Bach's adulterations to try to reconstruct Bach's original readings, and seeks to recover performance details by using all available sources, including cantata movements that Bach reworked in the B minor Mass. Bach emendations, but differs from Wolff in arguing that the —50 work is, to quote John Butt, "essentially a different entity from the Missa, and that a combination of the 'best' readings from both does not really correspond to Bach's final and virtually completed conception of the work";  Rifkin's version seeks to adhere to this final version.
Bach's handwriting from the additions made by C. Bach and others. Bach's revisions and uses the Dresden parts as the primary source for the Kyrie and Gloria. The work consists of 27 sections. Tempo and metrical information and parodied cantata sources come from Christoph Wolff's critical urtext edition, and from George Stauffer's Bach: The Mass in B Minor. Regarding sources, Stauffer, summarizing current research as of , states that "Specific models or fragments can be pinpointed for eleven of the work's twenty-seven movements" and that "two other movements [the "Domine Deus" and "Et resurrexit"] are most probably derived from specific, now lost sources.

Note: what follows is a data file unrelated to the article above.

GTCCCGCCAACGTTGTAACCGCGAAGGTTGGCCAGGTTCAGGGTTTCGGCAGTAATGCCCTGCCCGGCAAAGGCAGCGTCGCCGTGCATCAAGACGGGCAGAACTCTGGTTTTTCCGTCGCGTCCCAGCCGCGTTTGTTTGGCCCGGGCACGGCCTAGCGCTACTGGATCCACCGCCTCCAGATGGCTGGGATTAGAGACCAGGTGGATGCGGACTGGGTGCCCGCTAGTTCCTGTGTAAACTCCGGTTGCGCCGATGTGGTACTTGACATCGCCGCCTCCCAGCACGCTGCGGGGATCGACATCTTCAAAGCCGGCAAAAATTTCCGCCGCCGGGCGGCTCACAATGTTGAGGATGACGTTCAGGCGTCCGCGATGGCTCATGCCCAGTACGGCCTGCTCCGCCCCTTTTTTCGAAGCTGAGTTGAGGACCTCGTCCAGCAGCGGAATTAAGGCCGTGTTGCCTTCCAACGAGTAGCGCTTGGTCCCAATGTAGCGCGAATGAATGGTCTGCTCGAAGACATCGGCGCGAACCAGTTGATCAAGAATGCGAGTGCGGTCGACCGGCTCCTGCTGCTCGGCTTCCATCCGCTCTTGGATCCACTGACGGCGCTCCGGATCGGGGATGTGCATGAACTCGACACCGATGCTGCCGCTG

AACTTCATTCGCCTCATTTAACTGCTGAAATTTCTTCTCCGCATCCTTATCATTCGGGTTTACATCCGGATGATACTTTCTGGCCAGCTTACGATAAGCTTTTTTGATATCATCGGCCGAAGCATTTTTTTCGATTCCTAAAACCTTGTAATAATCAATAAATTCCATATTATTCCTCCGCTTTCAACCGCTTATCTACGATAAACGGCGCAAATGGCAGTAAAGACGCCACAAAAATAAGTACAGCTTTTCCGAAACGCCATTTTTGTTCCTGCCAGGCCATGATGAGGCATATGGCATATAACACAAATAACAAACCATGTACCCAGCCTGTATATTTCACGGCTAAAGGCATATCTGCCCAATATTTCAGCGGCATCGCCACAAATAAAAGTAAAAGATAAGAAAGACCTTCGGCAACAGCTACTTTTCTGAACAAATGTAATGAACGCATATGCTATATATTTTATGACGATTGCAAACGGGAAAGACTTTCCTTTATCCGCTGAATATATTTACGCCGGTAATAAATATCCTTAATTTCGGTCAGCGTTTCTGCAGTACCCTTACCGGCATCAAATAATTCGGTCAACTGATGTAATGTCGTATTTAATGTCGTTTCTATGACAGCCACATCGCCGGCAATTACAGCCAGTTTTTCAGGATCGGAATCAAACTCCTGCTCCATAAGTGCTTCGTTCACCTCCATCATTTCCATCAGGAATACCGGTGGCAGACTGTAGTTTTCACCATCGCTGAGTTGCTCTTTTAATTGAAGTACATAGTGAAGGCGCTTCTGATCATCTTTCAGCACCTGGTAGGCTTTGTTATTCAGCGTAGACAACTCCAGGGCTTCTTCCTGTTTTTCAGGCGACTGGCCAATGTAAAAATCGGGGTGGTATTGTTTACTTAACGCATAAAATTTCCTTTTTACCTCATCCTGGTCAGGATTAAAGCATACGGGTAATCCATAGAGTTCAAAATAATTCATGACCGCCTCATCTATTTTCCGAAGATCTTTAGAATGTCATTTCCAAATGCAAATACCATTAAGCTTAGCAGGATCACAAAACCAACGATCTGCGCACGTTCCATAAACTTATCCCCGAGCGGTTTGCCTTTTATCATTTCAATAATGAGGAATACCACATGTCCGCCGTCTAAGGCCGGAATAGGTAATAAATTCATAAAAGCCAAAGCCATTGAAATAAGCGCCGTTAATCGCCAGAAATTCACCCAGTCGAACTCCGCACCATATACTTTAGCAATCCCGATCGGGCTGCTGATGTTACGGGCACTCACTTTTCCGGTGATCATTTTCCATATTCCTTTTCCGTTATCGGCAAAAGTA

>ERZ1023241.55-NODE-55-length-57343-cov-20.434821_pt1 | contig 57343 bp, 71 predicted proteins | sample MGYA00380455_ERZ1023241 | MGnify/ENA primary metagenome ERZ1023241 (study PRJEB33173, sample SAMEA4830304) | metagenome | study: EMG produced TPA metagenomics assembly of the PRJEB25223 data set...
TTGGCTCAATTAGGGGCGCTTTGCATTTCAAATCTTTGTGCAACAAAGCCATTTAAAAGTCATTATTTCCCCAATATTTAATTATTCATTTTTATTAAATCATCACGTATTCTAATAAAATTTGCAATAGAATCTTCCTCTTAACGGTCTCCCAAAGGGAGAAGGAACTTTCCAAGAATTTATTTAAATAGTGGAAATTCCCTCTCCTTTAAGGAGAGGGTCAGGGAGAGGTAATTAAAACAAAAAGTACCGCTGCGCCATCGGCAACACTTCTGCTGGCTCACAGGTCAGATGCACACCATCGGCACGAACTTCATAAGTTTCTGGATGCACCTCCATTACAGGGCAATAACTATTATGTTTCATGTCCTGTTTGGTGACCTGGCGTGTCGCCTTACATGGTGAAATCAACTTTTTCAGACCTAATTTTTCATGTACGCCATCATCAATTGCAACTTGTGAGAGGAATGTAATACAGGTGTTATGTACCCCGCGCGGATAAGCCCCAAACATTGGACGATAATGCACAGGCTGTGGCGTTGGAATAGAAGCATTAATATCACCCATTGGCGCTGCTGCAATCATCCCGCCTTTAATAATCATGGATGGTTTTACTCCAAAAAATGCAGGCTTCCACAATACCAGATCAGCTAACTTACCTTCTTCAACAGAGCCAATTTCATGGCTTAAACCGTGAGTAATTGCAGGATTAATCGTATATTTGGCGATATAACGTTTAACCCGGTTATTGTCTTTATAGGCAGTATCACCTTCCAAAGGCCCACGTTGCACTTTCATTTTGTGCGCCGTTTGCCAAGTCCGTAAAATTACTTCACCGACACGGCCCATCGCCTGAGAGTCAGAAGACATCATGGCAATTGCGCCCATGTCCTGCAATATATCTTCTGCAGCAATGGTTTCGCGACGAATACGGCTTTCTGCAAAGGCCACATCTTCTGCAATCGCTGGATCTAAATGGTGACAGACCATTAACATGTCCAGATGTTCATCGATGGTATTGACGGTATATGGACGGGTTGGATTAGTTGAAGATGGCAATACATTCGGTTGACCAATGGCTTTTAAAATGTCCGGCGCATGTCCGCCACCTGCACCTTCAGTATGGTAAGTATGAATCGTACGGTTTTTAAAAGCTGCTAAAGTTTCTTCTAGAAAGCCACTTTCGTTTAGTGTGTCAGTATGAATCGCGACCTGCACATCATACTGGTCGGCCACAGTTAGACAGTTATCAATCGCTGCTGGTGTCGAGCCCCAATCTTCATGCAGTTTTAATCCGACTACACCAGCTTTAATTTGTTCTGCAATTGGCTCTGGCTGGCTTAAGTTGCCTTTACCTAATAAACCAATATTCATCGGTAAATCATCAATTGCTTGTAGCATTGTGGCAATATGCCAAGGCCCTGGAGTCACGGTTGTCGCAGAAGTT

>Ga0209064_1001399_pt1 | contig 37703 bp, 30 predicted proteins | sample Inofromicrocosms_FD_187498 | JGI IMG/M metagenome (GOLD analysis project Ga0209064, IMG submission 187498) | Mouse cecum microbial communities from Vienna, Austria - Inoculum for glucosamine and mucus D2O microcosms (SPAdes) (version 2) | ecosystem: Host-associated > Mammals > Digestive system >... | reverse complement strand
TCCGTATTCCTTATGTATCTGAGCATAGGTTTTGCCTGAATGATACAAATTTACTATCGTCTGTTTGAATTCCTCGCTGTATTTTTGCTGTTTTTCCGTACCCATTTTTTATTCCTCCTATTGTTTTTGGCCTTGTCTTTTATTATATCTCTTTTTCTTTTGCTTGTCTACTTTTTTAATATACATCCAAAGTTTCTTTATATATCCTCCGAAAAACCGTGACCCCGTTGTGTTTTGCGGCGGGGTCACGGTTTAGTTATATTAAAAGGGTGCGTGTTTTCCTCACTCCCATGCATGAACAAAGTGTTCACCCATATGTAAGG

Butt points out that "only with a musical aesthetic later than Bach's does the concept of parody adapting existing vocal music to a new text appear in an unfavourable light" while it was "almost unavoidable" in Bach's day. As of [update] , recordings are listed on bach-cantatas, beginning with the first recording by a symphony orchestra and choir to match, conducted by Albert Coates.